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What preliminary agreements are commonly drafted?
Typically, M&A negotiations begin with a non-disclosure agreement. As the discussions progress, a memorandum of understanding or letter of intent setting out the basic terms and conditions of the transaction is executed, particularly for large and complex transactions. In most cases, a memorandum of understanding or letter of intent is non-binding, except for exclusivity and confidentiality provisions. Depending on the transaction, the parties may forgo a memorandum of understanding or letter of intent and directly enter into a definitive agreement.
What documents are required?
For share acquisitions or business transfers, the definitive agreement is a sale and purchase agreement. For mergers, share swaps or demergers, parties must enter into a merger, share swap or demerger agreement, which must provide for certain matters as required under the Companies Act (the Companies Act also provides for certain procedures, such as a procedure to protect creditors; such statutory procedure involves some additional documentation). As such statutorily required agreements must be disclosed, parties sometimes enter into separate agreements or memoranda which set out more detailed terms and conditions ‒ such as detailed representations and warranties, covenants and indemnifications ‒ which are believed to not be subject to the disclosure rules.
Which side normally prepares the first drafts?
If the sales process is an auction process, the seller normally prepares the first draft of the definitive agreement. Otherwise, whether a seller or buyer prepares the definitive agreement depends on the transaction and the parties.
What are the substantive clauses that comprise an acquisition agreement?
Substantive clauses include:
- closing conditions;
- pre-closing covenants;
- post-closing covenants;
- representations and warranties of the parties and the target; and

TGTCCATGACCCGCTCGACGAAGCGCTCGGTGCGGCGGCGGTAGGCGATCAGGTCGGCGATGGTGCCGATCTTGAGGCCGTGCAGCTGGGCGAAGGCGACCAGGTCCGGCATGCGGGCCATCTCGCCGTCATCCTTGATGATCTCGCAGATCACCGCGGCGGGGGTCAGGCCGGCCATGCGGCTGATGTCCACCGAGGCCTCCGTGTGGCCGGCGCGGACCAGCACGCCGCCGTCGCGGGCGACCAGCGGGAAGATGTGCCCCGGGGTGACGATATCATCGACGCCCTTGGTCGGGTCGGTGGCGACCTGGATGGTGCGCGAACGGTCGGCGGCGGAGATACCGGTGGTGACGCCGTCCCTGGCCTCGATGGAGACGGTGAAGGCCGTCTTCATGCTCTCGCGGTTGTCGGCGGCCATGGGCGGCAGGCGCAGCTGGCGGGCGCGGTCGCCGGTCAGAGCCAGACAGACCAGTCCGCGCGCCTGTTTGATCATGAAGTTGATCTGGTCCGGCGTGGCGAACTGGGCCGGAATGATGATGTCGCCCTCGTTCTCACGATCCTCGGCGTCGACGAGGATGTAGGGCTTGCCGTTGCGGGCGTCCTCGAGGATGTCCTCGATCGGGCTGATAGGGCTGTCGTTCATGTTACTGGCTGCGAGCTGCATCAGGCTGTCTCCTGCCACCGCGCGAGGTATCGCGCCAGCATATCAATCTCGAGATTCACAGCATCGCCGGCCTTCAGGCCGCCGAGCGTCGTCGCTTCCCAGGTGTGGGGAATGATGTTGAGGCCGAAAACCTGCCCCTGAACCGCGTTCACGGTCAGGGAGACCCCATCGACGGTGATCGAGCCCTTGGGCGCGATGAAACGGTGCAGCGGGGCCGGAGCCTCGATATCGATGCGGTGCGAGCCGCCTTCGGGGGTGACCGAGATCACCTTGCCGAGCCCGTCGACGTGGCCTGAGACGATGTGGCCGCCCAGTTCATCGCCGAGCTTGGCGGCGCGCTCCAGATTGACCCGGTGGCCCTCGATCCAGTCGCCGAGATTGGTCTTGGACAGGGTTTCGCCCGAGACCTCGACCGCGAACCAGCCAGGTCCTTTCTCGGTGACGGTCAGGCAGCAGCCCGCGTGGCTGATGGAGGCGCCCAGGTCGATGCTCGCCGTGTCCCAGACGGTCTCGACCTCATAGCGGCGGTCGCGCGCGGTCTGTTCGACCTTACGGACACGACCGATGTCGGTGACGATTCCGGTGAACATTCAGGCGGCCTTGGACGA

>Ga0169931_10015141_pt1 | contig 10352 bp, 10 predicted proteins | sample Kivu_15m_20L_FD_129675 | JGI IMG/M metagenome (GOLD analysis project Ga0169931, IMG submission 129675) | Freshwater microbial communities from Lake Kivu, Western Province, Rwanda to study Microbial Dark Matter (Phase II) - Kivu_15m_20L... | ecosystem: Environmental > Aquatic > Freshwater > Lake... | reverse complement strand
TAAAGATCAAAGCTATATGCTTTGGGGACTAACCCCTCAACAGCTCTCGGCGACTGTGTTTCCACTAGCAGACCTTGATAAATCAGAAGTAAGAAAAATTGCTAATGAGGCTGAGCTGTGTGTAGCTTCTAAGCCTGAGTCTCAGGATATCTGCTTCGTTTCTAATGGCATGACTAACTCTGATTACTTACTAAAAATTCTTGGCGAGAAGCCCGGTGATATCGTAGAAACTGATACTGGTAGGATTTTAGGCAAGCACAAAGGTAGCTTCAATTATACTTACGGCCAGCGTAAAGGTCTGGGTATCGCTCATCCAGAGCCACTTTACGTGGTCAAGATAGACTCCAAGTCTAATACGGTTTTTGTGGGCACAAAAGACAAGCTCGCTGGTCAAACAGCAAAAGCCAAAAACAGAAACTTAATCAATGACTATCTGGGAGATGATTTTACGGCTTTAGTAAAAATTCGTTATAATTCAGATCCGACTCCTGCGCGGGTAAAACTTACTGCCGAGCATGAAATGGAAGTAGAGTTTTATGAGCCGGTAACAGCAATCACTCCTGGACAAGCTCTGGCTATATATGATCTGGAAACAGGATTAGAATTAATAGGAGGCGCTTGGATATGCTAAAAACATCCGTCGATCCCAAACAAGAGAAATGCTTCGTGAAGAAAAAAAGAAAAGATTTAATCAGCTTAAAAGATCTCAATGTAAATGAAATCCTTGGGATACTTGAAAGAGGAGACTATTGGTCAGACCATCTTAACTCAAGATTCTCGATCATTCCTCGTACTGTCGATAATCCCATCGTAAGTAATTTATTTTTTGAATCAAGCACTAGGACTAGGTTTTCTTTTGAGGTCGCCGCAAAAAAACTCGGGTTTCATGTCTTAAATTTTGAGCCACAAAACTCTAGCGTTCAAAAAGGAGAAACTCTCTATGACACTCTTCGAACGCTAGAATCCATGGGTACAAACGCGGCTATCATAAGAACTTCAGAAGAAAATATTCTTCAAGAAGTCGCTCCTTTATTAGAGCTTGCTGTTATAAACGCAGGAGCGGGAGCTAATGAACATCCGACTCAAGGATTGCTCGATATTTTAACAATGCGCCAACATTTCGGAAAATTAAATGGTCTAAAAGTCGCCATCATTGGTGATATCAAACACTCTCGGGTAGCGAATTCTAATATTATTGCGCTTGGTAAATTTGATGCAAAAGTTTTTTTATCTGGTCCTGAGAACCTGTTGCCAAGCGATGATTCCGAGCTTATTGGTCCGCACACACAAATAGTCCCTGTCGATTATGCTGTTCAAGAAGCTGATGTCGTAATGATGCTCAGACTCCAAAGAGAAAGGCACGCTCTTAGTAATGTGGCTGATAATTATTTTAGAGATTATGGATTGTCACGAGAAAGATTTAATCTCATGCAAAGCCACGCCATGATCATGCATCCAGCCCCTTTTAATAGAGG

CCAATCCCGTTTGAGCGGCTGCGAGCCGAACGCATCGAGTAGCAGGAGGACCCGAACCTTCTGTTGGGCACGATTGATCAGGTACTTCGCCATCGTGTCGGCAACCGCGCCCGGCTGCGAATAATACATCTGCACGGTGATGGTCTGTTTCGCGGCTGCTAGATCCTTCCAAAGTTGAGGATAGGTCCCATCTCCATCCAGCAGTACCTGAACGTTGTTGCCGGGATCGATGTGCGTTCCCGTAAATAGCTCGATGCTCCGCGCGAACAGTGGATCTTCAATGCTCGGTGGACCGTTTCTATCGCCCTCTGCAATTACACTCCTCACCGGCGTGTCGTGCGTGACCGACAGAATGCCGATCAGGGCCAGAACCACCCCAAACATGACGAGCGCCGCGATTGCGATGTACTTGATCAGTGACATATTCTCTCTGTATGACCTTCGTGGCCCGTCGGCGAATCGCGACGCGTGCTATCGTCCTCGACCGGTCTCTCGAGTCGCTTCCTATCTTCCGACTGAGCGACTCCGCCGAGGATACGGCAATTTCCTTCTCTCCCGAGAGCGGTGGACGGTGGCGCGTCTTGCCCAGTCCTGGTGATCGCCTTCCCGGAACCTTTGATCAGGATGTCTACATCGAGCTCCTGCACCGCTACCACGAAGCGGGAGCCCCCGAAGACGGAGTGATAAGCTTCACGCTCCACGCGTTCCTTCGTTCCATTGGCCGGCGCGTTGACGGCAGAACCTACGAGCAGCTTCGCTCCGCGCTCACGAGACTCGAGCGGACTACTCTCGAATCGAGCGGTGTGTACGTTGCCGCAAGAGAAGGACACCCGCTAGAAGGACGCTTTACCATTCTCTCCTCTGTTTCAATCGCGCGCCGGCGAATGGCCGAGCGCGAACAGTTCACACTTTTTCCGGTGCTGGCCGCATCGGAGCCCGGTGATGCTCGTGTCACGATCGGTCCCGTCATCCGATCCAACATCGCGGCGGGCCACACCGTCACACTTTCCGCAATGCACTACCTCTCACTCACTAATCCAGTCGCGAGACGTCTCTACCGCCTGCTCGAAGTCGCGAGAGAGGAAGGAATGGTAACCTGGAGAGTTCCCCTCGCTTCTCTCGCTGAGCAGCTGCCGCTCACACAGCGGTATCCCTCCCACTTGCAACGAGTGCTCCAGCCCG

Price adjustment clauses are becoming more common. The most popular price adjustment mechanism is a working capital adjustment.
What provisions are made for deal protection?
No reliable statistical data is available for deal protection clauses in Japan, but some transactions involve provisions for deal protection. The most typical deal protection provision is a no-shop provision, which restricts a seller from negotiating with or providing information to a competing buyer. No-shop provisions in Japan often accompany a fiduciary out provision, which allows a seller to talk to a competing buyer where a superior offer is made by the competing buyer. While break-up and reverse break-up fee provisions are uncommon, these fees are sometimes discussed and negotiated, particularly for transactions involving private equity buyers.
What documents are normally executed at signing and closing?
Parties execute a definitive agreement, such as a share purchase agreement or business transfer agreement at signing. Normally, no other documentation is executed at signing. Typically, ancillary agreements such as transition service agreements and licence agreements are signed on or before closing. If a transaction involves a merger, demerger or share swap, the parties usually enter into a transaction agreement which sets out the detailed terms and conditions of the transaction (eg, detailed representations and warranties, covenants and indemnification) at signing, and the formal merger, demerger or share swap agreement is entered into between signing and closing. The Companies Act sets out matters that must be included in such agreements.
Are there formalities for the execution of documents by foreign companies?
No special formalities exist for the execution of documents by a foreign company.
Are digital signatures binding and enforceable?
Under the Act on Electronic Signatures and Certification Business, a digital signature has the same legal effect as a handwritten signature, and contracts executed by digital signatures are binding and enforceable. However, digital signatures are rarely used for the execution of contracts in Japan.